This polarization is reflected in the tensions between, on the one hand, the World Economic Forum and on the other hand the World Social Forum. WEF seeks to reform capitalism, but is identified with some of the corporations and banks who are part of the problem. WSF is strongly socialist and left wing, and believes capitalism itself is the problem. This centuries old argument between left and right turns out to be largely unproductive, and the cause of much conflict and yoyo politics. As philosopher Slovoj Zizek, himself an ex-communist, says, the left is a kind of crazy that doesn’t work anymore. Equally, neoliberal global capitalism doesn’t work anymore either. We have to have the conversation about what actually DOES work. What could make it work?
In Renaissance2 we began this conversation, hosting a number of major events in Europe and several smaller meetings in the USA and S Africa. We had a few thousand people on our main platform at the time, Ning, just when Facebook was starting up in 2008. There really weren’t many people on Facebook at the time. We successfully cultivated several hundred young leaders staffed by our AIESEC interns, as well as making connections with dozens of world-shifting leaders and organisations around the world.
Here’s the problem with social innovation and entrepreneurship- the funding model. Without really serious funding, it’s very difficult to make something as ambitious as Renaissance2 last. We did an incredible amount over four years but we needed lot more investment beyond that of the founders. We relied on events to keep us going, but events rarely break even. At some point we had to say, “Well, hmm. Why aren’t we getting into the main stream?” Because that is the biggest concern. With all that integral, spiral dynamics, all the other fantastic frameworks, constellation frameworks that are available, why weren’t we getting the coalesced authority, power, and influence in the world to pay attention more than it was? Although we made a positive dent in the world and on the lives of thousands of change agents, the underlying flaws in global neo-liberal mono-capitalism seemed to be getting worse, not better.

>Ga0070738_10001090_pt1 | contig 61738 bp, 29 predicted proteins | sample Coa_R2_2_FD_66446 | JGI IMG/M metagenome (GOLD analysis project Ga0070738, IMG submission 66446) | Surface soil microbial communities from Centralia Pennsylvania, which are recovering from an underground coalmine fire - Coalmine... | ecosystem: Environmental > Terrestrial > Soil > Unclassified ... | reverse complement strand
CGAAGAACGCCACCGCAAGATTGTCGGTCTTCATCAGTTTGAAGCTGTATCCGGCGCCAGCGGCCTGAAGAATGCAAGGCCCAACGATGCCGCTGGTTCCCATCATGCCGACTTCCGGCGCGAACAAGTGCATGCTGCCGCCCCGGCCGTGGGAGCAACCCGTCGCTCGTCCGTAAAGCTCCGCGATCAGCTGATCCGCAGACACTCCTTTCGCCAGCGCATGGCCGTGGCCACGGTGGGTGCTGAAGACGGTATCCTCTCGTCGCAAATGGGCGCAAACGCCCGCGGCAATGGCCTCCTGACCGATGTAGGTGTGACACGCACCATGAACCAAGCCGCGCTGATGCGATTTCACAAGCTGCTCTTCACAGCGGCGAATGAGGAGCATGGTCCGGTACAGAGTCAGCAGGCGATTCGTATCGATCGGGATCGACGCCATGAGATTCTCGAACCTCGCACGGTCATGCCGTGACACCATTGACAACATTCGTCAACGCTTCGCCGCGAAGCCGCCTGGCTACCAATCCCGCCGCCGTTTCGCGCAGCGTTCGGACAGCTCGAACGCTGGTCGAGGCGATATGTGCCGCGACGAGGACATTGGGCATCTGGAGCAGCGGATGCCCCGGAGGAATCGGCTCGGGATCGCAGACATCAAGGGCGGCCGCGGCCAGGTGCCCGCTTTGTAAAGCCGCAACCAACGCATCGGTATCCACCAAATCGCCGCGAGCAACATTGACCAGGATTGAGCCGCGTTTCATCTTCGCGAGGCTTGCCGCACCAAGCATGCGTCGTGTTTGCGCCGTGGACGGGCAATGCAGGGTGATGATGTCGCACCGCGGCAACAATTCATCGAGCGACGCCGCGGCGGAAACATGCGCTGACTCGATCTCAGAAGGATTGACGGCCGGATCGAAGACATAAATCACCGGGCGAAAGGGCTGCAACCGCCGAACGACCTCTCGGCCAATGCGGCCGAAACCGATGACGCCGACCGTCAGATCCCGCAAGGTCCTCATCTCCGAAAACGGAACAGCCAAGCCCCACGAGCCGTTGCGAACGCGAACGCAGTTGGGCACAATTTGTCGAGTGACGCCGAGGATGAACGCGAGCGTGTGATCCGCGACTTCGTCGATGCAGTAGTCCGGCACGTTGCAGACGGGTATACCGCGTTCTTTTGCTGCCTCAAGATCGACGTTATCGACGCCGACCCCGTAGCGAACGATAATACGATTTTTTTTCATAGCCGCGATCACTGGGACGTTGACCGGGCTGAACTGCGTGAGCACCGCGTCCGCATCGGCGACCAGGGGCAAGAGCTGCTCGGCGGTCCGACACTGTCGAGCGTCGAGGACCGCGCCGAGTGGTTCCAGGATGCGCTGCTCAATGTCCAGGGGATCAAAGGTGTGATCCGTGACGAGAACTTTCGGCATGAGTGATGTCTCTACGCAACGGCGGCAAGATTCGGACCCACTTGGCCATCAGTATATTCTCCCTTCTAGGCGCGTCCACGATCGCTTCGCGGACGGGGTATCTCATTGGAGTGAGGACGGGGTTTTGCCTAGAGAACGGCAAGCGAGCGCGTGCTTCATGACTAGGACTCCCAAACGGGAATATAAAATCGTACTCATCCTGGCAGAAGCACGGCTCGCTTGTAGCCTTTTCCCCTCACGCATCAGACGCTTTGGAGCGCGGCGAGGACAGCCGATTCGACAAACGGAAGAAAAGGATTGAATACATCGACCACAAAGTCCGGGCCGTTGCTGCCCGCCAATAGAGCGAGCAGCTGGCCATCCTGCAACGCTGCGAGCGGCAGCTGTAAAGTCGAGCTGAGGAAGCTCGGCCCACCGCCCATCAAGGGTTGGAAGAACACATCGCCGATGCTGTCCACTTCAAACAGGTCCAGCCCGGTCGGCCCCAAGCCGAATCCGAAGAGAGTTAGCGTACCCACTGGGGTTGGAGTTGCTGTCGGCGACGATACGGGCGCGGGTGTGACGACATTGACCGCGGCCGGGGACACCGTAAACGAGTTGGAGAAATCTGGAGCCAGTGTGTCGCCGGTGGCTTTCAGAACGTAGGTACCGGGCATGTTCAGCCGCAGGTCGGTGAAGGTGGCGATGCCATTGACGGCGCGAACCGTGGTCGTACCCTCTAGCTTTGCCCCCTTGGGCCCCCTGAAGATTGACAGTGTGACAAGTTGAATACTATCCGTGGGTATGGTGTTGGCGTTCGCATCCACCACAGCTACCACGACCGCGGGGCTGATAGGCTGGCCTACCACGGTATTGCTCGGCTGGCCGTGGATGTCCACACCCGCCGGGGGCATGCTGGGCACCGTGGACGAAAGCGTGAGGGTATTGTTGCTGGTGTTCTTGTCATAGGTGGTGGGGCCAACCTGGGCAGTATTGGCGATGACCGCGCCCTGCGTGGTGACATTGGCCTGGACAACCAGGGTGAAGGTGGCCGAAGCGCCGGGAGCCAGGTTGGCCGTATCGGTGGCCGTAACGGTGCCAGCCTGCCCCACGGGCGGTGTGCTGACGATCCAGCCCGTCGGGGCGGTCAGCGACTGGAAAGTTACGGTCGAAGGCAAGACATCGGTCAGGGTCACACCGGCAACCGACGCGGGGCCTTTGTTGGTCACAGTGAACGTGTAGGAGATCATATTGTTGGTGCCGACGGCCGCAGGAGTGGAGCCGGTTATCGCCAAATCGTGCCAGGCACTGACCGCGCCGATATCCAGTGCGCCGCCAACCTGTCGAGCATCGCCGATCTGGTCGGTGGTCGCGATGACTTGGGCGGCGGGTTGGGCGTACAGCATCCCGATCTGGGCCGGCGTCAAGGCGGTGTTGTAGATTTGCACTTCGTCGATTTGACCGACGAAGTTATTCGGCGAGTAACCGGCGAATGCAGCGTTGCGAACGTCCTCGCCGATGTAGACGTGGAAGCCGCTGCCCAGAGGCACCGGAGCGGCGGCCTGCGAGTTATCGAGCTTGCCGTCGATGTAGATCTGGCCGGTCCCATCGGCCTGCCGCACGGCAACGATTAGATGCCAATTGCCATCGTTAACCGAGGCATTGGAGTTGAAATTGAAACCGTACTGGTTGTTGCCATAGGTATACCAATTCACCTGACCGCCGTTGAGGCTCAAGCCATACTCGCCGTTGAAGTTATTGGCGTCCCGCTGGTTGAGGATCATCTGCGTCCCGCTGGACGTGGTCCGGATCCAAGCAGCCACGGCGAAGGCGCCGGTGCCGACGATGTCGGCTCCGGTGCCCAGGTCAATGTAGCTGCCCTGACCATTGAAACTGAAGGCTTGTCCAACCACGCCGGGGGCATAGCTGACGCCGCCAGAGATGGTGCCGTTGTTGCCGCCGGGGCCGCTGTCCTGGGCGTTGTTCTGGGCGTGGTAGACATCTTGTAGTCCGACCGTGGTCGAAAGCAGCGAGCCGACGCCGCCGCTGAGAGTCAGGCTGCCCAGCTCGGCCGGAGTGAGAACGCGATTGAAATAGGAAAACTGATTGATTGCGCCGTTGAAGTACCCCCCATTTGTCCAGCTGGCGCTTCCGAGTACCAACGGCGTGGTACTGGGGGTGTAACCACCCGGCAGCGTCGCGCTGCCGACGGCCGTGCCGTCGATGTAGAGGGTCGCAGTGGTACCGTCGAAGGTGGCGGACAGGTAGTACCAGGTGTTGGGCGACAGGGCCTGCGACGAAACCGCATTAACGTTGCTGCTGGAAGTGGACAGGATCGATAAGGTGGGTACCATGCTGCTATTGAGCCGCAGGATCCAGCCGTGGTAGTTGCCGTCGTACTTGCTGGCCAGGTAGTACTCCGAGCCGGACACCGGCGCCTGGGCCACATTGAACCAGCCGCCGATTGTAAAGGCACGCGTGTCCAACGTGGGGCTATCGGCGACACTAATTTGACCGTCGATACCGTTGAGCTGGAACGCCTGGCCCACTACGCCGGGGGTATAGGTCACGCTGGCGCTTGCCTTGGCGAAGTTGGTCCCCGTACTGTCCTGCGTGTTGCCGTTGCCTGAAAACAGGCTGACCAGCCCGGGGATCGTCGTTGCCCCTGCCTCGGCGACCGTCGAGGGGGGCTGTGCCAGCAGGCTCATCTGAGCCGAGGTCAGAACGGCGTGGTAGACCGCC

That led to me giving a number of speeches that changed our direction. I’ve been giving speeches at conferences and going to and organizing major world-shifting conferences for at least three decades now. My aim at these conferences is to inspire people to act. To take right action, that creates right solutions, to do the right thing. In one of those speeches, I was looking at the equation for sustainability, which basically said, on the left-hand side you have “Human Impact on Earth”, which is to be minimized- in other words, “Impact” was considered to be largely negative. So, Impact was equal to the size of the world population times their standard of living. This numerator was then divided by the technological innovations that can reduce the footprint of those people and their standard of living. There were three problems with that.
Firstly, reducing impact motivates no one. It’s a hair shirt. Who wants to live in sack cloth and ashes to be sustainable? Some people do, but there are very small proportion, maybe five percent of the planet today. The second problem is that you’ve got to tackle the mindsets of the general population and their living conditions. Not everybody can live like a Saudi Arabian or an American, with a 10 or 15 planet footprint. That will kill us for sure. Very fast. The third thing is that technology alone is not going to save us. We have to change human behavior. Then the question comes, how do I change human behavior? What motivates humans to take better care of each other and their world?
To answer that question, you have to go quite deeply into how humans have evolved, what shifts them, what makes them want to change. Someone once joked that the secret of getting people to go to hell is to make them look forward to the trip. Sometimes I think that is the battle the sustainability movement faces, because reducing impact would be “hell” for most people- they are very attached to their creature comforts and their habits and routines. It seems almost everyone on the planet wants a large flat-screen TV, the latest smartphone and sport utility vehicle, and the biggest house or apartment they can afford.
George: So, your plan was to be more influential in the mainstream … and thriveability was more aimed towards the mainstream and the executive level in the business world. That was where you were heading with thriveability, right?